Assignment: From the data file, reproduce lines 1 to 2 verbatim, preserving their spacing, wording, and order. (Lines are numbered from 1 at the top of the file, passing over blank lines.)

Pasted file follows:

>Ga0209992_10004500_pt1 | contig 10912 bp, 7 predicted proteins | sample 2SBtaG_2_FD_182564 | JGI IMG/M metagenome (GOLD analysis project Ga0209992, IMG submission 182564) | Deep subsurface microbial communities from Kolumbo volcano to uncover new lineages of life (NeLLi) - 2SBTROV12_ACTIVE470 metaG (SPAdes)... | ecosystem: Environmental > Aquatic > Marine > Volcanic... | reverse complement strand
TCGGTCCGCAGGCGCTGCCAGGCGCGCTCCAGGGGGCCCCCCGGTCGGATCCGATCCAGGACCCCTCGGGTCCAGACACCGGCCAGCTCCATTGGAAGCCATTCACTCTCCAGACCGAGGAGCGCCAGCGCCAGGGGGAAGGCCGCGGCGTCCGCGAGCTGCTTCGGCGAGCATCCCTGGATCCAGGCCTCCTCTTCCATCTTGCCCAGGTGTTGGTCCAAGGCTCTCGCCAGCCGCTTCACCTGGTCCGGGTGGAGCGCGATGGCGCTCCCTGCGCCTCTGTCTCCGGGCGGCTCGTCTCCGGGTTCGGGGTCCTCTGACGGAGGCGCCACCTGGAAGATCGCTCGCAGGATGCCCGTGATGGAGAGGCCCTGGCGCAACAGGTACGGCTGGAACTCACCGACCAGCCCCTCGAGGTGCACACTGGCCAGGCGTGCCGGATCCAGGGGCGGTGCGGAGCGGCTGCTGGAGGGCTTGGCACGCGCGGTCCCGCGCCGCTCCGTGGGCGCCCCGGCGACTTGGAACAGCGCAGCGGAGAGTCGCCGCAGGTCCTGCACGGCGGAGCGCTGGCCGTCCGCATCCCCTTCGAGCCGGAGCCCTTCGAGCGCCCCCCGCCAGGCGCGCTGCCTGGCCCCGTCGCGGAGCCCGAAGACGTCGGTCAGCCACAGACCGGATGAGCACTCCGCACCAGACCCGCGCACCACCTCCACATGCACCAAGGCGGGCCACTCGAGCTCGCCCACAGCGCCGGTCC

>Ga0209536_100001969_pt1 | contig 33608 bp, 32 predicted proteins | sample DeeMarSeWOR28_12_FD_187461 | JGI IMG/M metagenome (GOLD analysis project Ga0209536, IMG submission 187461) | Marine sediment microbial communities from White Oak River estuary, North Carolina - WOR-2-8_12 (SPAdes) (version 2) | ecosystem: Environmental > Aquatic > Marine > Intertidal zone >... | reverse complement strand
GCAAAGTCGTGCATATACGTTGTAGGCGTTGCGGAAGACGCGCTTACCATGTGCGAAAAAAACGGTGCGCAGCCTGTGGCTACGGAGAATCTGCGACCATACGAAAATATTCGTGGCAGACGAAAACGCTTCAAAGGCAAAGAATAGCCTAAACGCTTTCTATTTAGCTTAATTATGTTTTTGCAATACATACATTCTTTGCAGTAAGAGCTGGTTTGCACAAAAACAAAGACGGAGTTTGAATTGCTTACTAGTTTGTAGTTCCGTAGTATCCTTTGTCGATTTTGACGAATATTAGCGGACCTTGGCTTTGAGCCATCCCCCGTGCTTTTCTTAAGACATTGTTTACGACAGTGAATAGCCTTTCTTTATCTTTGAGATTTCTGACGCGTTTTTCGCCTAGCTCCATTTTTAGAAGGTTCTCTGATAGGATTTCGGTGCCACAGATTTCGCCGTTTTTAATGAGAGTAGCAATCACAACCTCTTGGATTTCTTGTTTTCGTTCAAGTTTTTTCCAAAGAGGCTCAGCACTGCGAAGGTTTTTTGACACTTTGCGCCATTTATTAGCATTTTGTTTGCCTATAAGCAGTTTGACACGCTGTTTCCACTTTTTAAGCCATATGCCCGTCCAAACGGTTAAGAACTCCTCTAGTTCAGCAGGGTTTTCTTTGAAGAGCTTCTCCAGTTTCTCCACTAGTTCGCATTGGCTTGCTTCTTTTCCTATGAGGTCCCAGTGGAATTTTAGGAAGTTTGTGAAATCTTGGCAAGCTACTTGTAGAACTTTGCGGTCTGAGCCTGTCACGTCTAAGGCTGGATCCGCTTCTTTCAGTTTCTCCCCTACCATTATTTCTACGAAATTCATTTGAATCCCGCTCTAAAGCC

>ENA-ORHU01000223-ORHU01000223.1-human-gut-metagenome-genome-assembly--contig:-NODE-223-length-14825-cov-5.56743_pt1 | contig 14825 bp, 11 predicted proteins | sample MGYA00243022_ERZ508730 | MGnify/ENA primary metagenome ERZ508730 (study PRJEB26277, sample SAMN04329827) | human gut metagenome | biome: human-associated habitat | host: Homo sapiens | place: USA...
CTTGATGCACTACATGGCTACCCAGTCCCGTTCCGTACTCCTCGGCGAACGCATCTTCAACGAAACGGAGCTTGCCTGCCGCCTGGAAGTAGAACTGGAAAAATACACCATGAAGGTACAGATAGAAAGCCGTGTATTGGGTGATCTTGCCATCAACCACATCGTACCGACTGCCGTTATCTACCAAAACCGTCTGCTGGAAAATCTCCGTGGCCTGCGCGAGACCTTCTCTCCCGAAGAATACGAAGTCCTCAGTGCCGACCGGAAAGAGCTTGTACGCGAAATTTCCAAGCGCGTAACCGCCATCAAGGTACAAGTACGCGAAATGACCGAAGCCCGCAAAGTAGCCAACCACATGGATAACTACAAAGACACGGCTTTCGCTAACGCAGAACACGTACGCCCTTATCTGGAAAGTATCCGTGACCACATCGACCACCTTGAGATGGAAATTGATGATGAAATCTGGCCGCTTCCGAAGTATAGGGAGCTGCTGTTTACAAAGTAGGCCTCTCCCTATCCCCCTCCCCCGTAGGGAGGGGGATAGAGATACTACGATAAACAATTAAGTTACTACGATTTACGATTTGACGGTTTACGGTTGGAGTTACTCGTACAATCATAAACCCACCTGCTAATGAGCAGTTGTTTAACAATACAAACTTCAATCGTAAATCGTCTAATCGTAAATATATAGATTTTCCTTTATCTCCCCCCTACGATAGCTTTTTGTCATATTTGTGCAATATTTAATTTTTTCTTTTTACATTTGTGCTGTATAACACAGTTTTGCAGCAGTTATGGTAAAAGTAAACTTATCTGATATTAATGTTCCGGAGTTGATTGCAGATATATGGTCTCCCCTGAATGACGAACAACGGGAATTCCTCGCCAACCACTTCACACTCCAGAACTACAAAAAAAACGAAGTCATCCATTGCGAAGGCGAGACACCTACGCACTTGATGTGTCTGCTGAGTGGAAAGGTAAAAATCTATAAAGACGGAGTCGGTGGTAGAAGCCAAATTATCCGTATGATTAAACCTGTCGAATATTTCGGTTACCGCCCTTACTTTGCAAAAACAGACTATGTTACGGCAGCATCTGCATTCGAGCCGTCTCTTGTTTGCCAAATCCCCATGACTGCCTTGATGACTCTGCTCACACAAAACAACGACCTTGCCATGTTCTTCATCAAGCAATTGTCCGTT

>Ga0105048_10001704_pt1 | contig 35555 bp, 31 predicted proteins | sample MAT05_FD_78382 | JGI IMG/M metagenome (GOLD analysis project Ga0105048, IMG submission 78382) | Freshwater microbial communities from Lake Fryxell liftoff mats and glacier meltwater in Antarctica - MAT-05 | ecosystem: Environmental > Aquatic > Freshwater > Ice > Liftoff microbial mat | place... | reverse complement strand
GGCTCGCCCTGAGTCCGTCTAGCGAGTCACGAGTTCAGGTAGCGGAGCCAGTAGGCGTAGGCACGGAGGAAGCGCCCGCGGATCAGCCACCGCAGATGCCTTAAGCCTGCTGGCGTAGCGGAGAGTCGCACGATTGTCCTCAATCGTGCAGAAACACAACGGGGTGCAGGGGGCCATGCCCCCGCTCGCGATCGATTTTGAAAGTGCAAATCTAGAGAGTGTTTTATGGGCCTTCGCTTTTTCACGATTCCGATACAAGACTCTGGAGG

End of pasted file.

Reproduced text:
>Ga0209992_10004500_pt1 | contig 10912 bp, 7 predicted proteins | sample 2SBtaG_2_FD_182564 | JGI IMG/M metagenome (GOLD analysis project Ga0209992, IMG submission 182564) | Deep subsurface microbial communities from Kolumbo volcano to uncover new lineages of life (NeLLi) - 2SBTROV12_ACTIVE470 metaG (SPAdes)... | ecosystem: Environmental > Aquatic > Marine > Volcanic... | reverse complement strand
TCGGTCCGCAGGCGCTGCCAGGCGCGCTCCAGGGGGCCCCCCGGTCGGATCCGATCCAGGACCCCTCGGGTCCAGACACCGGCCAGCTCCATTGGAAGCCATTCACTCTCCAGACCGAGGAGCGCCAGCGCCAGGGGGAAGGCCGCGGCGTCCGCGAGCTGCTTCGGCGAGCATCCCTGGATCCAGGCCTCCTCTTCCATCTTGCCCAGGTGTTGGTCCAAGGCTCTCGCCAGCCGCTTCACCTGGTCCGGGTGGAGCGCGATGGCGCTCCCTGCGCCTCTGTCTCCGGGCGGCTCGTCTCCGGGTTCGGGGTCCTCTGACGGAGGCGCCACCTGGAAGATCGCTCGCAGGATGCCCGTGATGGAGAGGCCCTGGCGCAACAGGTACGGCTGGAACTCACCGACCAGCCCCTCGAGGTGCACACTGGCCAGGCGTGCCGGATCCAGGGGCGGTGCGGAGCGGCTGCTGGAGGGCTTGGCACGCGCGGTCCCGCGCCGCTCCGTGGGCGCCCCGGCGACTTGGAACAGCGCAGCGGAGAGTCGCCGCAGGTCCTGCACGGCGGAGCGCTGGCCGTCCGCATCCCCTTCGAGCCGGAGCCCTTCGAGCGCCCCCCGCCAGGCGCGCTGCCTGGCCCCGTCGCGGAGCCCGAAGACGTCGGTCAGCCACAGACCGGATGAGCACTCCGCACCAGACCCGCGCACCACCTCCACATGCACCAAGGCGGGCCACTCGAGCTCGCCCACAGCGCCGGTCC